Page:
October 16, 2012
Steve Nash shares B.C. pride with Lakers teammate Robert Sacre
By STEVE BUFFERY, QMI Agency
EL SEGUNDO, CALIF. - In the Los Angeles Lakers' opening pre-season game on Oct.7 against the Golden State Warriors, Steve Nash fed a beautiful pass between an opponent's legs to centre Robert Sacre for an easy layup. Coach Mike Brown said the play made it look as if Sacre, a rookie, had been in the NBA "for three years."
Heading into the 2012-13 season, Nash has recorded 9,916 assists during his NBA career, but few as satisfying as the one he picked up on the play against the Warriors.
Like Nash, Sacre is a British Columbia boy and, in a sense, Nash is not only his teammate but his boss.
As general manager of the men's national team, Nash has a vested interest in the seven-footer doing well. And his first order of business is helping Sacre, the 60th pick in the 2012 draft, make the Lakers. Sacre has started the first three pre-season games for L.A. in place of the injured Dwight Howard. So far the reviews have been good. Sacre, 23, has averaged 21.7 minutes, 5.0 rebounds, 1.3 blocks and 7.7 points -- with Nash watching on like a proud father.
"Obviously it's a unique situation," Nash said. "I never thought I'd ever play in the NBA with another player from B.C. It was a lot of fun. We didn't really talk about it, but it was a source of pride for me and I was proud of Robbie for being out there, and he did great."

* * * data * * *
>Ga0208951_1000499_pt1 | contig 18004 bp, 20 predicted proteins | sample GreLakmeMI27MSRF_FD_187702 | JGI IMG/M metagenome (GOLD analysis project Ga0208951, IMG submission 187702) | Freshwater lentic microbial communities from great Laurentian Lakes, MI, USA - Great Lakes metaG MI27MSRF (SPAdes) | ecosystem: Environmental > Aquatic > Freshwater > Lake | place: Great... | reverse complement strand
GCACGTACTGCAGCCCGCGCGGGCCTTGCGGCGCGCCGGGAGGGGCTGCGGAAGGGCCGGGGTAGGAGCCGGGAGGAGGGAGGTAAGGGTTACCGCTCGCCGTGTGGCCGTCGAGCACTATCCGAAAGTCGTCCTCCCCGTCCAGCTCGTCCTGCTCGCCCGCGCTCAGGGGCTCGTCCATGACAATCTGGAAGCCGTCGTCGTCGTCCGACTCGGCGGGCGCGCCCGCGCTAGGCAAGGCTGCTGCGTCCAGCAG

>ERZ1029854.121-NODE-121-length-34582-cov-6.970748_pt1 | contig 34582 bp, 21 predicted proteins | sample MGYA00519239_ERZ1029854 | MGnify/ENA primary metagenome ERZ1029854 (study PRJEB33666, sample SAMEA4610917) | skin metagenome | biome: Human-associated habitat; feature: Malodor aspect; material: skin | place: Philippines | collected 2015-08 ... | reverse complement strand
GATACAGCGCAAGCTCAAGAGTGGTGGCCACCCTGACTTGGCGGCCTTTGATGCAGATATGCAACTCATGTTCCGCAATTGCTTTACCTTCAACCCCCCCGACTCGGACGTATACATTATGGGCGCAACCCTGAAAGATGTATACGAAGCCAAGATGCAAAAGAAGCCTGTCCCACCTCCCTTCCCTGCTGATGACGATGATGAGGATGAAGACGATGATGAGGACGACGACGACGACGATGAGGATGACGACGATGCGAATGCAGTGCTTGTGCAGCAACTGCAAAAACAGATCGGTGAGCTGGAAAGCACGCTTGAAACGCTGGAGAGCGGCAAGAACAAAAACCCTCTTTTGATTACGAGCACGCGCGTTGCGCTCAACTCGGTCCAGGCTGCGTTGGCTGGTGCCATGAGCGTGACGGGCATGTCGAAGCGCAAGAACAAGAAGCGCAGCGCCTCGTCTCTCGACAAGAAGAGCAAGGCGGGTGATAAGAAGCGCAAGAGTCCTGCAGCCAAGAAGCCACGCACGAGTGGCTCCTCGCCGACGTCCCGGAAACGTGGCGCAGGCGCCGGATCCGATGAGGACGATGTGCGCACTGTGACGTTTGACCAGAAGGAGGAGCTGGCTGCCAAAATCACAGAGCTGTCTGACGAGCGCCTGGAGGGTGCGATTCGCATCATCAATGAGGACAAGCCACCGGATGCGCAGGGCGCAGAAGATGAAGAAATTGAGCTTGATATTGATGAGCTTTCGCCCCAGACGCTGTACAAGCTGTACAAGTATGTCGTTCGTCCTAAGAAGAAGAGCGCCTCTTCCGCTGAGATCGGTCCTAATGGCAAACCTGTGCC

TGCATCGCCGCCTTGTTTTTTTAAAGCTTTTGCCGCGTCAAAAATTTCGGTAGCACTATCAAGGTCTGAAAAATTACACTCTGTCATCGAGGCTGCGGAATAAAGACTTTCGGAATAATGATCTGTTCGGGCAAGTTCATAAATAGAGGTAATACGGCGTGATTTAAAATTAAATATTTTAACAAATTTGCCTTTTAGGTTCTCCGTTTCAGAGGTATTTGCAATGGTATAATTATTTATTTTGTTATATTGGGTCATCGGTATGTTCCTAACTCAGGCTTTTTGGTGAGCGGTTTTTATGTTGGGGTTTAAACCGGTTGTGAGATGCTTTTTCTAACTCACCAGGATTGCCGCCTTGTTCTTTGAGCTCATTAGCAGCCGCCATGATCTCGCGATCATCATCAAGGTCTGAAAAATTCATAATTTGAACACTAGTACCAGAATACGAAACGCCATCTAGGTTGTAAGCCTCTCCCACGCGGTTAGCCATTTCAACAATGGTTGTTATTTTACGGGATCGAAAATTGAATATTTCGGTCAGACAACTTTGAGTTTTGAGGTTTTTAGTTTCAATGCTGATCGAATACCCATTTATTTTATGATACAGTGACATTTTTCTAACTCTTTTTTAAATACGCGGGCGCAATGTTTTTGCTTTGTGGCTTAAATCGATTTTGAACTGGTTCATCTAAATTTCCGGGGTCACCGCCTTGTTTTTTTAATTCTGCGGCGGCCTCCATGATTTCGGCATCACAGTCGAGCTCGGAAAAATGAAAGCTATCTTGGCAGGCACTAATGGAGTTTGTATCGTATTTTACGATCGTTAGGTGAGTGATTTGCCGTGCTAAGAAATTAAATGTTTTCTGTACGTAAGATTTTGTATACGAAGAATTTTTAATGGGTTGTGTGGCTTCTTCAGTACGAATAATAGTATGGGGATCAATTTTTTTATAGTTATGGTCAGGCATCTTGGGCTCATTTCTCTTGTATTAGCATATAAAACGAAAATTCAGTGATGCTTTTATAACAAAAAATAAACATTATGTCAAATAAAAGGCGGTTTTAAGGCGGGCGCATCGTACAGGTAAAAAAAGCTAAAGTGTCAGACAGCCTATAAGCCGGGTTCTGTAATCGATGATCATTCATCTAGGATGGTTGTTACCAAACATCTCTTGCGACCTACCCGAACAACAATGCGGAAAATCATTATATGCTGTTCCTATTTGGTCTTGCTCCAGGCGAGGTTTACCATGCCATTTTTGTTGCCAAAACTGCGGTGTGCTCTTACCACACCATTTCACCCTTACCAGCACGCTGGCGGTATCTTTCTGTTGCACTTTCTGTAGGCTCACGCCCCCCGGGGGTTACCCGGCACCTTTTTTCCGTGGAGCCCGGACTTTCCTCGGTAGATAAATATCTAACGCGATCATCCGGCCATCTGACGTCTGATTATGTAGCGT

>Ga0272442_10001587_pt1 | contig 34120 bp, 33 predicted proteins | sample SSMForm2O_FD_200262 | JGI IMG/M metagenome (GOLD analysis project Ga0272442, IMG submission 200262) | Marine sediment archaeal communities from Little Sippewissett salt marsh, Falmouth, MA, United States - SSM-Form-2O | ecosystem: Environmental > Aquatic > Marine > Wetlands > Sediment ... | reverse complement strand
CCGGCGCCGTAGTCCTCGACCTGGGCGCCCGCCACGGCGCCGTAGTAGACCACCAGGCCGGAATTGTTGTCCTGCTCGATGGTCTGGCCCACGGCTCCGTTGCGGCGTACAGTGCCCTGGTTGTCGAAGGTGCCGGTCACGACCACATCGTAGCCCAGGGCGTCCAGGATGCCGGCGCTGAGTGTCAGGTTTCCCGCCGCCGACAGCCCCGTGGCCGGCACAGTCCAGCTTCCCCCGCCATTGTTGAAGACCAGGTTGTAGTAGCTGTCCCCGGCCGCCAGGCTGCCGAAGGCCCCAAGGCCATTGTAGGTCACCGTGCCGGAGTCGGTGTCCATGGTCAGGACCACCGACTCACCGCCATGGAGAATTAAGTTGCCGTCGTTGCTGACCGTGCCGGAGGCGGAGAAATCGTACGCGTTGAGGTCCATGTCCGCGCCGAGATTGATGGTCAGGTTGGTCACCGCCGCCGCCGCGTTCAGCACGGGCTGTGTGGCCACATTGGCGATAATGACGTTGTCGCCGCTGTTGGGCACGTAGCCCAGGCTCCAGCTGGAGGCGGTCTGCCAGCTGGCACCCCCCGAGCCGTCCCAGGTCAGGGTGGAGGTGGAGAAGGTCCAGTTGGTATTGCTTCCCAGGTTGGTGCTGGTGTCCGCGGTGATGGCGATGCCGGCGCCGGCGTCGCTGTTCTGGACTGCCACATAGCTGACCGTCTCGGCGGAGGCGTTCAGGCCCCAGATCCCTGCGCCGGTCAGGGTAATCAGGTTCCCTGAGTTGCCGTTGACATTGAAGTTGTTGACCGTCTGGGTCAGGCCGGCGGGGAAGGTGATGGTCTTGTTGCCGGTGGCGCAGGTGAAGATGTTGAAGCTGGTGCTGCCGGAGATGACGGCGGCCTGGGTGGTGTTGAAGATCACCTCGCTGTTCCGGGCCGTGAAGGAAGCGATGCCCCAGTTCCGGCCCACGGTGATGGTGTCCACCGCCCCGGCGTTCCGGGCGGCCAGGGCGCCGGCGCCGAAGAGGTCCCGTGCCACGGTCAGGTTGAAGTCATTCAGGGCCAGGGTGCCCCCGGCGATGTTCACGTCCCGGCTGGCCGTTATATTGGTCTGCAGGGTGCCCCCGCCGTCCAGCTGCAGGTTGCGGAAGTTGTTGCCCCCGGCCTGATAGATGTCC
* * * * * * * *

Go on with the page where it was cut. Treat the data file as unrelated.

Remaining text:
Making a team as talented as the Lakers as a late second-round draft pick is no easy task, but so far Sacre, who recorded 679 rebounds for Gonzaga (sixth in school history) in 135 games, has met the challenge.
"He's a big body and he just has to understand that he has to play hard because right now he's getting a ton of minutes," Brown said. "If he makes the team, he ain't getting these minutes. So he just has to let it all out. He's got to run hard, he's got to roll hard, and he's got to set solid screens, and then he's got to box out and rebound. His job is relatively simple. And he's doing a decent job with it. This is a big step for him to start for us in the pre-season and play against starters and stuff like that. But I give him credit. He'll be fine at the end of the day."
Added Nash: "The biggest thing is to work hard and listen to your coaches and be coachable, and if you can do what they ask you to do, you can play for in this league a long time when you're as big as he is. He has been very well coached, I think our coaches appreciate that, and I think he typically knows technique and where he's supposed to be and I think that puts him ahead of the game. As a late second-round pick it's difficult make an NBA team, but he's putting himself in a position to do so."
For his part, Sacre called playing with Nash "a huge honour."
"(He) makes my job a lot easier, no question," said Sacre, who played high school ball at Handsworth Secondary in North Vancouver.